They may be tough on the field, but when it comes to making a difference for others, especially those who support them week in and week out, Bills players are not afraid to showcase their big hearts.
One of the many ways that several veterans, rookies and coaches have given back to the fans in the Western New York area this year is through the Bills Player and Coach Community Season Ticket Donation Program. The initiative gives participants a chance to donate tickets to local non-profit groups to attend Bills games at New Era Field. This season, over 14 Bills including, Lorenzo Alexander, Josh Allen, Cole Beasley, Dion Dawkins, Reid Ferguson, Robert Foster, Leslie Frazier, Jerry Hughes, Star Lotulelei, Sean McDermott and Kelly Skipper have opted into the program, and in doing so have donated over 1,500 game tickets.
While they each have their reasons for wanting to take part, the group has one common goal in mind – providing an unforgettable experience. For Bills long snapper Reid Ferguson, the program also allows him to support the causes that he is passionate about, such as military appreciation and juvenile diabetes research.
"This is my first-year partaking in the season ticket program," he explained. "…I donated two [tickets] to military members [Veterans One-stop Center of Western New York] because that's something that's near and dear to my heart. I have a lot of family members that have been in the service over the years. So, it's something I wanted to give back to. It just feels important. If you're able to give back to charities that you care about, especially tickets to home games, [that] means a lot to people. So, it's a good chance to interact with the players – especially after the games sometimes – and to see some of the people you cheer for on Sundays. It's a good thing [and I'm glad I'm able to be a part of it].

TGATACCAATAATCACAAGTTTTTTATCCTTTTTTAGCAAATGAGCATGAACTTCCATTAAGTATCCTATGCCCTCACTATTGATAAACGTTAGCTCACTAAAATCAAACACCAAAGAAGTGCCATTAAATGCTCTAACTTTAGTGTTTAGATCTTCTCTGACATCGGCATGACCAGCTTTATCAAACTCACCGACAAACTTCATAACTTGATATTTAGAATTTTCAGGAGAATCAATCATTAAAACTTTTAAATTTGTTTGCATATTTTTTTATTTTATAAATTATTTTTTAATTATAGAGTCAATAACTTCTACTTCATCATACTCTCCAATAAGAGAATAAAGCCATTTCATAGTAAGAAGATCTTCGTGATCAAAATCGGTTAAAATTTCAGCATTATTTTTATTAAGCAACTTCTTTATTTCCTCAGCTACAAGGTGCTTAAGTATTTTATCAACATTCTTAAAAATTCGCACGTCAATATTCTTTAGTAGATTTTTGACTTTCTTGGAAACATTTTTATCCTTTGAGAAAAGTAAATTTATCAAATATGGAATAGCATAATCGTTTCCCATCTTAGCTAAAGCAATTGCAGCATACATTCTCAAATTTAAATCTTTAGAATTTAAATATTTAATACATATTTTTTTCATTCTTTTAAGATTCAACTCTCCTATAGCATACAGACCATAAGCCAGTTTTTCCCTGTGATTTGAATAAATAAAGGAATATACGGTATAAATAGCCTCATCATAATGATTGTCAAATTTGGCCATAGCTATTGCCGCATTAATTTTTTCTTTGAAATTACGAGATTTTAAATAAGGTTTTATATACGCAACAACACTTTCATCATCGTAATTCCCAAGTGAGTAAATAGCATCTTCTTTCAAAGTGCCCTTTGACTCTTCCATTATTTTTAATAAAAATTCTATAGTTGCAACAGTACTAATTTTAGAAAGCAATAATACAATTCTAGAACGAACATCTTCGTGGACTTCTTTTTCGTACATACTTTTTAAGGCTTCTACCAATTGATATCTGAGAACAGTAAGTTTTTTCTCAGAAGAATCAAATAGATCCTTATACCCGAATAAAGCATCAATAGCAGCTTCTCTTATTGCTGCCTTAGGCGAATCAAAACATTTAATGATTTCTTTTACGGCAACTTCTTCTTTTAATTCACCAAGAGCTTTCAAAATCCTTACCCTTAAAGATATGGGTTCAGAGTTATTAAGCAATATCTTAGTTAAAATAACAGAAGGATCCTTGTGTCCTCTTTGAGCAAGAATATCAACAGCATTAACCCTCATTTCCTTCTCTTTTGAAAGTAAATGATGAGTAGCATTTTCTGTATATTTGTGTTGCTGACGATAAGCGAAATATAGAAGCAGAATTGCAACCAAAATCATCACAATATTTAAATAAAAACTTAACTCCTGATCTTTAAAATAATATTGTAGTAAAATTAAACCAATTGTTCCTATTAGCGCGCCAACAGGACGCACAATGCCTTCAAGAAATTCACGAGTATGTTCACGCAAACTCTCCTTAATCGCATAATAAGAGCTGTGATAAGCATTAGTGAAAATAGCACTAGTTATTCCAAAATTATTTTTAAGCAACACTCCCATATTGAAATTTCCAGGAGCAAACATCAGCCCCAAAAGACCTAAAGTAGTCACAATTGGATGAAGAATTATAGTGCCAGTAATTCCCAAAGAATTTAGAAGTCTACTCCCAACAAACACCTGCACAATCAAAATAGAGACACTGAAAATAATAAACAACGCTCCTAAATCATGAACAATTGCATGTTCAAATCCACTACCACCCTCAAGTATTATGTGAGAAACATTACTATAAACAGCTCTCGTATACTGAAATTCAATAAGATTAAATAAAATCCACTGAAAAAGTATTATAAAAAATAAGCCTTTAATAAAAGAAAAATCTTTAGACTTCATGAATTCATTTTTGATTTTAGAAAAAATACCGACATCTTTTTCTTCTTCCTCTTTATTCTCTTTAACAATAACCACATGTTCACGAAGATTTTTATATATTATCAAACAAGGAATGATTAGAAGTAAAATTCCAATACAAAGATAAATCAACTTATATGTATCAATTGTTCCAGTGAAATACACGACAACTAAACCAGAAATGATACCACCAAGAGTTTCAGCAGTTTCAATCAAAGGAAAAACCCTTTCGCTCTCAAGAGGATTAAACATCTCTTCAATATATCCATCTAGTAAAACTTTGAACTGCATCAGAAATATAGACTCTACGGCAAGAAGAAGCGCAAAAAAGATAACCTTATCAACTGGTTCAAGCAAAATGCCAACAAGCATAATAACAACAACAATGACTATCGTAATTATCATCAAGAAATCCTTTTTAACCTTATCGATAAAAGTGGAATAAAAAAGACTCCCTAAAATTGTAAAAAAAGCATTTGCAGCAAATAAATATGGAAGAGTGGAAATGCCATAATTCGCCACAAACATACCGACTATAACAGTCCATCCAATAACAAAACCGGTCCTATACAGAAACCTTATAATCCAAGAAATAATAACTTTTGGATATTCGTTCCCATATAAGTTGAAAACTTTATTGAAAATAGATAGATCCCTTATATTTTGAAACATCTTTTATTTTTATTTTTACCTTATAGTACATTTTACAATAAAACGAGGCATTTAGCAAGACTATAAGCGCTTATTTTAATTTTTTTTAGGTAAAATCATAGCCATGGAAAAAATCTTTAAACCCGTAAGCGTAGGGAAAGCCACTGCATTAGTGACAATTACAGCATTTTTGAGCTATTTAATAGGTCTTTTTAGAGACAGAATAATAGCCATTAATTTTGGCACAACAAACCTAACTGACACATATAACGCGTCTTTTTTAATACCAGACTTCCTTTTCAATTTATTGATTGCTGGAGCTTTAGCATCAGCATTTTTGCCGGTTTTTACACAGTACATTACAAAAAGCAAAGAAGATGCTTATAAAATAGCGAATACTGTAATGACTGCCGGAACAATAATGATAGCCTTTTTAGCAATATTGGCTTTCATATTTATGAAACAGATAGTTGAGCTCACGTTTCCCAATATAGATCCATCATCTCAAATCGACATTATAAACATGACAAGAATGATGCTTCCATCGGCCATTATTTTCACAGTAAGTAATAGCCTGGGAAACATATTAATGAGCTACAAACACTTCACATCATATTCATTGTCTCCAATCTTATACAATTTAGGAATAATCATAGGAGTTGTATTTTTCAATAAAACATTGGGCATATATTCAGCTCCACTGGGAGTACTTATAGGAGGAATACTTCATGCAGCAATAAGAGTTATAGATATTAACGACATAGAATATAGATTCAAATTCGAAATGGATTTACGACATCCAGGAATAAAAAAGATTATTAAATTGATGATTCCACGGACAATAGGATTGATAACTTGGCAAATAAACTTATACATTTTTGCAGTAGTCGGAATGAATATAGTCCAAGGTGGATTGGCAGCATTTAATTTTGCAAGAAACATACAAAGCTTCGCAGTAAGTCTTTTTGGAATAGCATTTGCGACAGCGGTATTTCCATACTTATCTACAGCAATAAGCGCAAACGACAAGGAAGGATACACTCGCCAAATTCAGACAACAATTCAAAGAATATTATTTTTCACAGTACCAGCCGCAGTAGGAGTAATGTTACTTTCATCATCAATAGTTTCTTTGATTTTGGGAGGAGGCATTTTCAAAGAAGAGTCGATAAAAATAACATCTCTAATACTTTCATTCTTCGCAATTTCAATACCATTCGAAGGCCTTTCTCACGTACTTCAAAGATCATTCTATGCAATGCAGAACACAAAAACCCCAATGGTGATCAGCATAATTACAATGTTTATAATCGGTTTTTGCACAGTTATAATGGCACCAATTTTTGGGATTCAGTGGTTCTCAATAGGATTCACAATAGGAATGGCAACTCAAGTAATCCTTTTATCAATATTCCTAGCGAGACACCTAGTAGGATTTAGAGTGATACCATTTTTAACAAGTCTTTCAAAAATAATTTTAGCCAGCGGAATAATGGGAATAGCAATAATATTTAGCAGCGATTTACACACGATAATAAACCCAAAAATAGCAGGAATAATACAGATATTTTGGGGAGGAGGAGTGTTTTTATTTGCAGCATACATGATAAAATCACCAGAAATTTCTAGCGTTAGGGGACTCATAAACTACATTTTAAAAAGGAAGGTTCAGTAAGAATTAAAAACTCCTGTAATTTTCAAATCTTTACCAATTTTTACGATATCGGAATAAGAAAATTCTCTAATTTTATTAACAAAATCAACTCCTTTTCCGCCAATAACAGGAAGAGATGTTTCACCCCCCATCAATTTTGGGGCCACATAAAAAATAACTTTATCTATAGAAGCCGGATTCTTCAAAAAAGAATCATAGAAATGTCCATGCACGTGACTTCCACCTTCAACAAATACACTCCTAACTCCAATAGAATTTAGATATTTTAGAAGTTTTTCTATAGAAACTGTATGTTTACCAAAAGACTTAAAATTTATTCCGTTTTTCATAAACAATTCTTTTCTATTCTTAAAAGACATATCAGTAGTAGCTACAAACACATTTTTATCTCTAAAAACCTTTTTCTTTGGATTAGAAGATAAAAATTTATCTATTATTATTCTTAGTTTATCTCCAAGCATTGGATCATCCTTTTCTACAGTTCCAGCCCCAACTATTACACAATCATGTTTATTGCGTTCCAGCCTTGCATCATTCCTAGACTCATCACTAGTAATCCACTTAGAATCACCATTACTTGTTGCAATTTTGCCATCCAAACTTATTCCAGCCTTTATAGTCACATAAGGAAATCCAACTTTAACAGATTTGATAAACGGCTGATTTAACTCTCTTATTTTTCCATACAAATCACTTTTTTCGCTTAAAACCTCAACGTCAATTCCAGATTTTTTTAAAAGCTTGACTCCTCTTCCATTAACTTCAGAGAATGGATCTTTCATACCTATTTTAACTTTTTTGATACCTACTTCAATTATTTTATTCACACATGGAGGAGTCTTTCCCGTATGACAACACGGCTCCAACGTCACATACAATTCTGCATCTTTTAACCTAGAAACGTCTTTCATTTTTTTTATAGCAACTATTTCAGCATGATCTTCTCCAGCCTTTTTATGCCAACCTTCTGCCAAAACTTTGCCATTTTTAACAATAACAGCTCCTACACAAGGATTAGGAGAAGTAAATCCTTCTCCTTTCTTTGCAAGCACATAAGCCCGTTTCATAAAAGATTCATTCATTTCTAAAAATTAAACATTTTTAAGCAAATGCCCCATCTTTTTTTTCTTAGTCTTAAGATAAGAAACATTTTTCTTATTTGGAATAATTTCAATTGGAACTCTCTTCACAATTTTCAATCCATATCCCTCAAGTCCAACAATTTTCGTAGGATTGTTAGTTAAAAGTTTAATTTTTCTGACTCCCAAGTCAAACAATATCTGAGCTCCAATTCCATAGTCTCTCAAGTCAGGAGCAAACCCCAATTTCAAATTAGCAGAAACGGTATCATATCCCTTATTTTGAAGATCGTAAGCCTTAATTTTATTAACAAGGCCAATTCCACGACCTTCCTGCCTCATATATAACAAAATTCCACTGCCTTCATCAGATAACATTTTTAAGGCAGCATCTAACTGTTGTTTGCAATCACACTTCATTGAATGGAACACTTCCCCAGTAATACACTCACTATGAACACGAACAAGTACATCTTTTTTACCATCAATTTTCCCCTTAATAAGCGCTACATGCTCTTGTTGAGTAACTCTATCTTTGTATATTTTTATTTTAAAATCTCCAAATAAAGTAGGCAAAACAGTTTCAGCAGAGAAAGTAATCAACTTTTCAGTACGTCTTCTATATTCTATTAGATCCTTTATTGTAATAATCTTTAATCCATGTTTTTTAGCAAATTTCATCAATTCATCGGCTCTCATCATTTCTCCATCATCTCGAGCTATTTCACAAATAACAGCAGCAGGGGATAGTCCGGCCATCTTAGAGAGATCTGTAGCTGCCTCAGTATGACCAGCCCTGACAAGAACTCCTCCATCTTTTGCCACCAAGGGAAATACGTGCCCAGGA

For defensive end Trent Murphy, the program has also provided him with another outlet to positively impact others. Two areas of focus for Murphy are military personnel and single parent families.
"I think it's important because I know the struggle for a lot of single-family homes, just from friends and extended family," said Murphy. "It's kind of how my dad grew up, and so I know the stress it puts on the household. So, just kind of any positivity and help they can…enjoy and share as a family I think is special. And then military is always a special place for me too – just everything they do and sacrifice for the country. Just giving them something, and I know how much they kind of rally around the NFL when they're abroad and overseas and going through stuff, and how much of a morale booster it is for them. So anytime I can do anything for the military, I'm happy to."
Sharing similar sentiments as his teammates, Bills linebacker Lorenzo Alexander utilizes the program to continue to strengthen the relationships he's made in the region over his four-year stint with Buffalo.
"The last three years, I've taken advantage of it [the program] and mainly because I've gotten to know the community," he explained. "That first year, I really didn't know – I was just kind of here, figuring things out. After making some partnerships, and obviously living here, having kids here, playing different sports, I thought it was just a great idea to take advantage of.
"Obviously, I've done it through my ACES Foundation, but I really give the tickets to people I see doing great work in the community. So, whether it's my son's youth football coach and the coaches, bringing their kids…Then there are other organizations, like the Belle Center, Erie County…there are various relationships that I've made, and I just try and honor those people, as well as give an experience…That's what I've used them for, and it's been a great experience so far."
Alexander, like his fellow Bills, views the Bills Player and Coach Season Ticket Donation program as a meaningful way to provide an NFL game day experience unlike any other, to a community that is second to none.
"I was fortunate enough to go to a game when I was in high school, but it was more because one of my best friend's dad knew somebody with the team," he said. "If I didn't have that, I would've never gone to a game until I was playing in one. I know I had a ton of friends when I was growing up that never experienced a professional game until they were able to afford it themselves once they went to school. So, it's cool to give that experience to people because the Bills organization is so ingrained into the community that you want as many people to experience it as possible…"